|In America, a non-profit consumer advocacy organisation has filed a lawsuit against the White House alleging that it is illegally withholding the details of a settlement with the European Union (EU) over the enforcement of the Unlawful Internet Gambling Enforcement Act (UIGEA).|
Public Citizen was founded in 1971 to represent consumer interests in government and is taking the White House to court in Washington, DC, to force the US Trade Representative to make the details of the agreement public.
The World Trade Organisation authorised trade sanctions against the United States last year after ruling that it had failed to conform its gambling laws to the Organisation’s rules. In response, President George Bush announced that the Government would remove the gambling sector from the World Trade Organisation’s coverage. However, in order to do so, the US was forced to negotiate separate compensation agreements with affected nations.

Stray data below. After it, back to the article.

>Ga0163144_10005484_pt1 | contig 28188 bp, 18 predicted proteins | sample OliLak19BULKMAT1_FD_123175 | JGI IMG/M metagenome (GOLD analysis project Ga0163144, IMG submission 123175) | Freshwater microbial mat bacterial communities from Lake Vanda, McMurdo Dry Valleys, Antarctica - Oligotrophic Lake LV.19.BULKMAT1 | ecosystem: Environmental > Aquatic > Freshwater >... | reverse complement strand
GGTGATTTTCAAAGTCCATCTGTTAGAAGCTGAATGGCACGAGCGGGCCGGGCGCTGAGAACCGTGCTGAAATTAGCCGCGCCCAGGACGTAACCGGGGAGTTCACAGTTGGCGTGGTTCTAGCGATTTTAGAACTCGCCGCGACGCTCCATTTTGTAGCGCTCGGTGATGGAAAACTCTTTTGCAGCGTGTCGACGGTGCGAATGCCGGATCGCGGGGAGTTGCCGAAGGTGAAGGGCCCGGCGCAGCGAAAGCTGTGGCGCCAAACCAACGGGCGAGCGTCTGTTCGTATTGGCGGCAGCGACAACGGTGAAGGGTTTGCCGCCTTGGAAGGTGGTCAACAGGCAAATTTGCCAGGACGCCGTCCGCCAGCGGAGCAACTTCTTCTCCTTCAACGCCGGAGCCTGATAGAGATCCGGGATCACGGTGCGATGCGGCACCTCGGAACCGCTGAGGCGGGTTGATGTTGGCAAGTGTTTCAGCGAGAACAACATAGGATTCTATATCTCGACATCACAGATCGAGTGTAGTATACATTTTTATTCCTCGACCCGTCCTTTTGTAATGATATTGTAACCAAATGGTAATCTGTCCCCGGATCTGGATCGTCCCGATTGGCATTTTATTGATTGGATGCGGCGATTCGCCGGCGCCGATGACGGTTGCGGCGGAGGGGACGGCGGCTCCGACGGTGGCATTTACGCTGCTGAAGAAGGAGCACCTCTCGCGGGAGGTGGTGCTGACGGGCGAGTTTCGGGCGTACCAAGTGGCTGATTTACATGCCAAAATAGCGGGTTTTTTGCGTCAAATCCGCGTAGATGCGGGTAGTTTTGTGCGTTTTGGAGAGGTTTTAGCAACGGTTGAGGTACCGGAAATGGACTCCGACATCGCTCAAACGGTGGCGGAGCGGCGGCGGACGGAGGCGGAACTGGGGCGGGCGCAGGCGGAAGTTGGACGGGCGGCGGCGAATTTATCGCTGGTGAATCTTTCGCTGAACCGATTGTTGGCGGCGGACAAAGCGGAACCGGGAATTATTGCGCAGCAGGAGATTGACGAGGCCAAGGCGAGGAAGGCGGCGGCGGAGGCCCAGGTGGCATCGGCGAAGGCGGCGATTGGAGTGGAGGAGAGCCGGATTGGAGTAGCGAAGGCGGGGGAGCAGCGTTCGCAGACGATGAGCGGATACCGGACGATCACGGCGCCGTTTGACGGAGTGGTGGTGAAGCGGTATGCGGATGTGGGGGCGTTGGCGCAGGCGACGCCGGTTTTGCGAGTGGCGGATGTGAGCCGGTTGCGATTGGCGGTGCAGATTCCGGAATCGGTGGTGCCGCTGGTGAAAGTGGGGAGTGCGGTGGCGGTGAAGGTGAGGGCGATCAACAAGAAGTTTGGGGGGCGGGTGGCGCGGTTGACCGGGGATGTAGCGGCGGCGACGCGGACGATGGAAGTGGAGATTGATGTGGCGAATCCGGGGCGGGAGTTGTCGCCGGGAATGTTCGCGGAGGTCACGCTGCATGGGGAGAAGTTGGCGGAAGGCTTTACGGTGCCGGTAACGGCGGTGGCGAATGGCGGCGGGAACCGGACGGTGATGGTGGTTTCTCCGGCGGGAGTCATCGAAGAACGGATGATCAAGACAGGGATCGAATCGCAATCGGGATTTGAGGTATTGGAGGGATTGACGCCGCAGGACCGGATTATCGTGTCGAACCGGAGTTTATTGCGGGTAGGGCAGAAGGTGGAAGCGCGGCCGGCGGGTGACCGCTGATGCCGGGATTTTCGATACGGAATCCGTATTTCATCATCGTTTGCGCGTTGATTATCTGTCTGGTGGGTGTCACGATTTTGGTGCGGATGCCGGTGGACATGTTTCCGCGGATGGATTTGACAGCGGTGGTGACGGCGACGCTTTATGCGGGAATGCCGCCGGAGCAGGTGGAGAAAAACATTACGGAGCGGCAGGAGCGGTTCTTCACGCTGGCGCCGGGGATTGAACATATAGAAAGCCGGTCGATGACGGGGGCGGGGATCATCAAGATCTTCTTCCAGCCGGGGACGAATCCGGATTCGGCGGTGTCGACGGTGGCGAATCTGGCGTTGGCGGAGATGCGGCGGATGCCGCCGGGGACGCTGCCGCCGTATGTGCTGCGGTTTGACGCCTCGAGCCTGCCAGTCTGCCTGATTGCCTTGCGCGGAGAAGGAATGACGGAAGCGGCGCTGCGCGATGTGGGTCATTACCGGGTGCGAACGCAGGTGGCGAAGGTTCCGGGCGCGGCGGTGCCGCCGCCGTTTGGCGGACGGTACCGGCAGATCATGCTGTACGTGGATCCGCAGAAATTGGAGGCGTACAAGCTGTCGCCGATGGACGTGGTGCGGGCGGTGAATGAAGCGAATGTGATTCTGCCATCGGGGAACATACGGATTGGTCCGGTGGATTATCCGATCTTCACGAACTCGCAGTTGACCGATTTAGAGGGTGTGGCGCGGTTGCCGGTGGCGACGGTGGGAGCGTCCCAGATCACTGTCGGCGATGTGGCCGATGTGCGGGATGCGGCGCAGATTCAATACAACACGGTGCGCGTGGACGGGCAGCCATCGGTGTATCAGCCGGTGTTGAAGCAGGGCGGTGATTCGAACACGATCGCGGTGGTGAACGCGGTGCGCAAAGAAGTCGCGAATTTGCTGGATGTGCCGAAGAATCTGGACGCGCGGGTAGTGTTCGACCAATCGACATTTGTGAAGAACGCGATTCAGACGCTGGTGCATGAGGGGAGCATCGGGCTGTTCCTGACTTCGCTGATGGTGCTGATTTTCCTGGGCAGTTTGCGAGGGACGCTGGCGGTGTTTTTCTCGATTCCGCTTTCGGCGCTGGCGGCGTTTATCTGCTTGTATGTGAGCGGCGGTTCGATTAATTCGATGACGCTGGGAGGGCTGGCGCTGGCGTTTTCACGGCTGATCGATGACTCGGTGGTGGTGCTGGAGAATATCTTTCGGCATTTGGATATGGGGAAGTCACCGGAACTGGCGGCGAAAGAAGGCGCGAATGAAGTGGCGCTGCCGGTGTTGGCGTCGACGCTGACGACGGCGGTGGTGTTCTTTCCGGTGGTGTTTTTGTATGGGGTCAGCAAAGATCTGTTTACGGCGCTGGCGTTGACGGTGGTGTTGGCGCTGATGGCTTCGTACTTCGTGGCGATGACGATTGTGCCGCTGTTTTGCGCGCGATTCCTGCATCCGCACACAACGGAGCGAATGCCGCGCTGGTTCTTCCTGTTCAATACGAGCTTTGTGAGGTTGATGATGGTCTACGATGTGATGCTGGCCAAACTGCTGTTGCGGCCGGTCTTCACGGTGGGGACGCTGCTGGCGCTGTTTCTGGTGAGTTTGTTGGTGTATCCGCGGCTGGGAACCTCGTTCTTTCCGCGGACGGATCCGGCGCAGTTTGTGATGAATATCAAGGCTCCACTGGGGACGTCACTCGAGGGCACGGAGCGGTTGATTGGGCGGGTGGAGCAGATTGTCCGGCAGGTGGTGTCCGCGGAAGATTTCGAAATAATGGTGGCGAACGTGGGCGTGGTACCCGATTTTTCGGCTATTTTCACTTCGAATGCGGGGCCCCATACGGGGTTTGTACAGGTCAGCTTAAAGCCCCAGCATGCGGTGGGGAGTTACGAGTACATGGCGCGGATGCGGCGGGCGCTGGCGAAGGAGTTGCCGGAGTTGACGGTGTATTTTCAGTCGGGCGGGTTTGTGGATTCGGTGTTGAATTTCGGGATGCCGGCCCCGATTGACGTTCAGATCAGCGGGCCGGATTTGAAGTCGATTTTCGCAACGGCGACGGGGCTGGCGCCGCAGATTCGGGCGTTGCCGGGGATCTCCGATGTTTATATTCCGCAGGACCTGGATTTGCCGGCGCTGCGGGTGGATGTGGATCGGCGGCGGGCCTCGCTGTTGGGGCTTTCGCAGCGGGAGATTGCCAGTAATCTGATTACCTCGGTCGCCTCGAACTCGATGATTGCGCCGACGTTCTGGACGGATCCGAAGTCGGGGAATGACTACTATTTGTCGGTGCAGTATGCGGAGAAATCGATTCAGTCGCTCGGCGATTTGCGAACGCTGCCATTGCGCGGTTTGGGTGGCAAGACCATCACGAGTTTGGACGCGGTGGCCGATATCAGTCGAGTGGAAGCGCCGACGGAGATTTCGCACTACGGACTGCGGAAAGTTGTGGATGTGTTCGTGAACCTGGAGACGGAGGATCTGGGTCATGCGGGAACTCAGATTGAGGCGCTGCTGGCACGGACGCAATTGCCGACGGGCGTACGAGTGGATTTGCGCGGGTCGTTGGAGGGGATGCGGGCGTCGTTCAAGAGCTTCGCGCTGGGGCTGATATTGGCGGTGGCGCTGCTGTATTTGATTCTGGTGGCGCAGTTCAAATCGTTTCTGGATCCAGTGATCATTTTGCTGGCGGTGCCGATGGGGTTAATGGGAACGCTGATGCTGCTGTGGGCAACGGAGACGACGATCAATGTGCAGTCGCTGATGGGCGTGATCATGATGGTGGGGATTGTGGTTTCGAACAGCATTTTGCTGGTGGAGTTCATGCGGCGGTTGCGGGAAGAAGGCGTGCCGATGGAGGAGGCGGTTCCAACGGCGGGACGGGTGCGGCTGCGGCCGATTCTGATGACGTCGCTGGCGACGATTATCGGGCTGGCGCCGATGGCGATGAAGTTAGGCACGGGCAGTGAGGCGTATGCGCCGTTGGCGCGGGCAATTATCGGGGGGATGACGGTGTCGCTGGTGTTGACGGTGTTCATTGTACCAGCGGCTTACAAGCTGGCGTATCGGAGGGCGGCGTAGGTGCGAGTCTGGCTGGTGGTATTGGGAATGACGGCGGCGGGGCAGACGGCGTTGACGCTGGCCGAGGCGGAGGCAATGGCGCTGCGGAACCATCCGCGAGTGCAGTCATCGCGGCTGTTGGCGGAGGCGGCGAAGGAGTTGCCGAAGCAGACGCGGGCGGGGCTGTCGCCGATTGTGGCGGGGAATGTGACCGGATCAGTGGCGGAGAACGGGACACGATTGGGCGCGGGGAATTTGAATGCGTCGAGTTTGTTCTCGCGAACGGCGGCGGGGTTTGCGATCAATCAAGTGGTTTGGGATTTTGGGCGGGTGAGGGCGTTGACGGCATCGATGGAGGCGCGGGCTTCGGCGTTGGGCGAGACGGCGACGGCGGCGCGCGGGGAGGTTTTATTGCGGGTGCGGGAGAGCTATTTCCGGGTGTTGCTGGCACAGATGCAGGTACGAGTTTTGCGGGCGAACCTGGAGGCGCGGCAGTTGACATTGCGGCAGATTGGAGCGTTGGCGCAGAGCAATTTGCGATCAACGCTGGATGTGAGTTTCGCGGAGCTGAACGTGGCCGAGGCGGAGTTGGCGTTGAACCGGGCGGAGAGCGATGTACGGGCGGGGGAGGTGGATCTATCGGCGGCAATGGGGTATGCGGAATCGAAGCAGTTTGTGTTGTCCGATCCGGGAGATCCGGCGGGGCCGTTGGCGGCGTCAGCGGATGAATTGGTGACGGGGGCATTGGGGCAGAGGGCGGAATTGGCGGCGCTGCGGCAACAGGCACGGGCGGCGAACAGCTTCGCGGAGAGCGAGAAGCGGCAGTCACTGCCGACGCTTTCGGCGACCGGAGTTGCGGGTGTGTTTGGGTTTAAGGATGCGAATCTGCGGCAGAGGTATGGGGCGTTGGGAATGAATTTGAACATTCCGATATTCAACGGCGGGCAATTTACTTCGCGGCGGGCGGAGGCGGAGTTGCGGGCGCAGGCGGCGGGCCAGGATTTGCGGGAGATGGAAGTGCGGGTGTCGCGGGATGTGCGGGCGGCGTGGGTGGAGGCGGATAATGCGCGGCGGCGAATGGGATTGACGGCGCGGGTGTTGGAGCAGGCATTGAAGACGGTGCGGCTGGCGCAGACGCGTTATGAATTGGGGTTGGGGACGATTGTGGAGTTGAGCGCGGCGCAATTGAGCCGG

Although the White House has announced deals with the EU and several other countries, the US Trade Representative has refused to release the details of these agreements. Public Citizen alleges that this is illegal and is representing journalist Ed Brayton of the Michigan Messenger in a Freedom of Information Act petition.
“Americans have a right to know what kinds of trade concessions the US Government is granting other countries, especially when those deals have a significant impact on domestic policy and may be worth billions of dollars,” said Bonnie Robin-Vergeer, an attorney for Public Citizen.
“The Bush Administration’s decision to withhold the agreement under the Freedom of Information Act has more to do with its desire to prevent public and Congressional scrutiny of the settlement before it is enshrined in a new World Trade Organisation schedule than it does with national security. The Freedom of Information Act requires the agreement’s release.”